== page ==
Dr. Uwe Langsenlehner and colleagues from Medical University Graz in Austria showed that a specific genetic variation in a cytokine gene is associated with lower breast cancer risk.
Cytokines are molecules that act as signals between cells. The authors were examining the cytokine IL 10, which is involved in the development of various tumors.
"In breast cancer risk, IL-10 may be a two-edged sword," Dr. Langsenlehner said. "On one hand, higher IL-10 levels could facilitate development of cancer by supporting tumor escape from the immune response. On the other hand, the anti-angiogenic effects of IL-10 are supposed to prevent or reduce tumor growth and spread."
Specifically, the Austrian team examined a particular genetic arrangement, or haplotype, in the promoter region of the gene, which has been associated with increased IL-10 expression. The researchers call this the TCATA haplotype.
In a study comparing 500 women with breast cancer against 500 health controls, they found that breast cancer patients were significantly less likely to have two versions of the TCATA haplotype.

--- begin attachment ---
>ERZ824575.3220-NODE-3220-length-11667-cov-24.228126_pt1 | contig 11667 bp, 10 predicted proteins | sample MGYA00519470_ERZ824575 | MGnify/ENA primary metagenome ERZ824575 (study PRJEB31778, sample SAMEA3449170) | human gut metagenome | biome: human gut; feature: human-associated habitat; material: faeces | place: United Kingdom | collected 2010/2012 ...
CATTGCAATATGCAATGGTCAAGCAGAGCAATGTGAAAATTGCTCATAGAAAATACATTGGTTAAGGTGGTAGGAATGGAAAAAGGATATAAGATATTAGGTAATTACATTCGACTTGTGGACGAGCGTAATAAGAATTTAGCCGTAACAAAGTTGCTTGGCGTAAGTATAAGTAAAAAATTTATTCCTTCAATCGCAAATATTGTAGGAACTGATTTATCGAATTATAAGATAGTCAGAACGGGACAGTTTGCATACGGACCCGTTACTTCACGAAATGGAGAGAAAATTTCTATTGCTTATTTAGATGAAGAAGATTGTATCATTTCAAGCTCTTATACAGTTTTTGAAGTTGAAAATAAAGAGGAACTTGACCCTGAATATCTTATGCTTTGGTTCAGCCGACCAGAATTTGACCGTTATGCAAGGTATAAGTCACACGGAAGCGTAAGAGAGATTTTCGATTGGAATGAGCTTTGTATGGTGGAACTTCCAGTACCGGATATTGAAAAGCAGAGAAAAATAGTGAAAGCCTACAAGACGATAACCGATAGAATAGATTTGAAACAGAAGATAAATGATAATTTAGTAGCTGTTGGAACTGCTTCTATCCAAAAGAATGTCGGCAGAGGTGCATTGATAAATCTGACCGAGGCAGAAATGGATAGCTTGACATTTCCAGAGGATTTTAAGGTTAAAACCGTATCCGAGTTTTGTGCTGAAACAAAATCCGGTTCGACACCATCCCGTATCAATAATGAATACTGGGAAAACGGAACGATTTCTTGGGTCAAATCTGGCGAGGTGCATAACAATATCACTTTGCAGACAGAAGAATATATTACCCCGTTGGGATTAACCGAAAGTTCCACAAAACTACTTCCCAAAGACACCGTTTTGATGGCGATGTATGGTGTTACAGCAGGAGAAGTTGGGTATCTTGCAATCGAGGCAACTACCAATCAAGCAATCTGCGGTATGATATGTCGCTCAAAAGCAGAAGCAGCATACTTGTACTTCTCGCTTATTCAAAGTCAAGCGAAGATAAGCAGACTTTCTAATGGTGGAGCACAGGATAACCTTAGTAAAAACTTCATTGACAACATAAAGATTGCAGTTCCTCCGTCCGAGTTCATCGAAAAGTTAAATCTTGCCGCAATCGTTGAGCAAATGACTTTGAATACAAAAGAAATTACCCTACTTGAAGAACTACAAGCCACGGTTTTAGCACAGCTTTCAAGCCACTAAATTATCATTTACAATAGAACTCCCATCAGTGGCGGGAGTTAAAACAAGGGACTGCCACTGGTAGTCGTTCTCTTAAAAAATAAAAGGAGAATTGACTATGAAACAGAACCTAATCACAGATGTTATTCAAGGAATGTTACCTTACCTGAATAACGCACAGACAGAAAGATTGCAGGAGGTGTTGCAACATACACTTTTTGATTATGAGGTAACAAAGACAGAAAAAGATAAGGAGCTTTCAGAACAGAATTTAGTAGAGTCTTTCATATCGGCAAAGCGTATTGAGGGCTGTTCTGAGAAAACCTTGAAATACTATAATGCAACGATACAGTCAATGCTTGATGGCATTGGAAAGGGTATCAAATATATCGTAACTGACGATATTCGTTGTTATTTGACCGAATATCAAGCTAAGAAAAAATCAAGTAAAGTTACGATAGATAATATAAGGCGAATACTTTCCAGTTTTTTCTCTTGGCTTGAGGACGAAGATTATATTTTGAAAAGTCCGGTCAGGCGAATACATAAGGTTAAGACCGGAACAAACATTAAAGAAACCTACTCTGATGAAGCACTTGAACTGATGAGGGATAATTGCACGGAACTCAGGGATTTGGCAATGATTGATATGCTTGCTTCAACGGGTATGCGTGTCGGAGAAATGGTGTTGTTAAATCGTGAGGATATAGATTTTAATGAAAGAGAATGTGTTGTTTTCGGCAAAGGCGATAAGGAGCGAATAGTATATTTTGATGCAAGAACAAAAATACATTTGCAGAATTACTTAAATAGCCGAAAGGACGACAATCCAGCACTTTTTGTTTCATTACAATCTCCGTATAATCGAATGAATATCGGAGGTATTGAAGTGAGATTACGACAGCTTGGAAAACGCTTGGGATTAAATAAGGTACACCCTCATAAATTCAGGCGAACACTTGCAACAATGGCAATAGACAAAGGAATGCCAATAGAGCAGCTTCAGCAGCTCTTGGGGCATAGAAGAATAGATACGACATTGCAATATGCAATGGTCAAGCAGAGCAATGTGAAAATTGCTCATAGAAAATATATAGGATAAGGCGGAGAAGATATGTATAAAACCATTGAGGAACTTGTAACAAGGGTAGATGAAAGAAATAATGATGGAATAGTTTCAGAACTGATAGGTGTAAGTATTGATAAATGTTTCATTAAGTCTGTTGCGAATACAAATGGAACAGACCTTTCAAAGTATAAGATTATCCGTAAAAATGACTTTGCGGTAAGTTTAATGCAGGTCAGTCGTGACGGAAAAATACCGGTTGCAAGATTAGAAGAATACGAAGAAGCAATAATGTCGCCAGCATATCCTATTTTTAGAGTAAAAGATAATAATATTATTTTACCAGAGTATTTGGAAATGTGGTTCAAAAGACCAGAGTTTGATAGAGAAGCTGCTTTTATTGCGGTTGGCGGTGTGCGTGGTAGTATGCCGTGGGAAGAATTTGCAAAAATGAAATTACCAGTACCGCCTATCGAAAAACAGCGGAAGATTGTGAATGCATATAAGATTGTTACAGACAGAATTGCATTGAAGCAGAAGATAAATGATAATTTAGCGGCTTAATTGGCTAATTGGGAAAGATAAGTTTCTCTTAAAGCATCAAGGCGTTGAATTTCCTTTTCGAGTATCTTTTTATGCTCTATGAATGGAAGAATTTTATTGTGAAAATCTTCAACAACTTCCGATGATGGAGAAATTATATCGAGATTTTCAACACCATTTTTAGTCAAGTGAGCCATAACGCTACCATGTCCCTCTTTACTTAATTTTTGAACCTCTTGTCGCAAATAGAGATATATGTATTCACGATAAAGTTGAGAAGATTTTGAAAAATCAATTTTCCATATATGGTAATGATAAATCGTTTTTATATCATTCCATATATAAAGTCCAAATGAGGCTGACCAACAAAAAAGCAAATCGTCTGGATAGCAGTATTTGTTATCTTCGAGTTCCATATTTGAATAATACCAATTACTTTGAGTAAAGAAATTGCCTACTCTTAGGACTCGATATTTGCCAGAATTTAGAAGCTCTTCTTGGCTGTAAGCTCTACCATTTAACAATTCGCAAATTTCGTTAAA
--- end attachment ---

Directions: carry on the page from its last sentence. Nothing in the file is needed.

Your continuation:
"Our study suggests that high levels of IL-10 may be protective against breast cancer," Dr. Langsenlehner said. "The mechanism for this remains to be determined, but may likely include anti-angiogenic functions of IL-10. If this result can be confirmed in additional studies, determination of IL 10 genotypes may help to obtain a more precise individual breast cancer risk profile."
Source: Eurekalert & othersLast reviewed: By John M. Grohol, Psy.D. on 21 Feb 2009
Published on PsychCentral.com. All rights reserved.
When humor goes, there goes civilization.
-- Erma Bombeck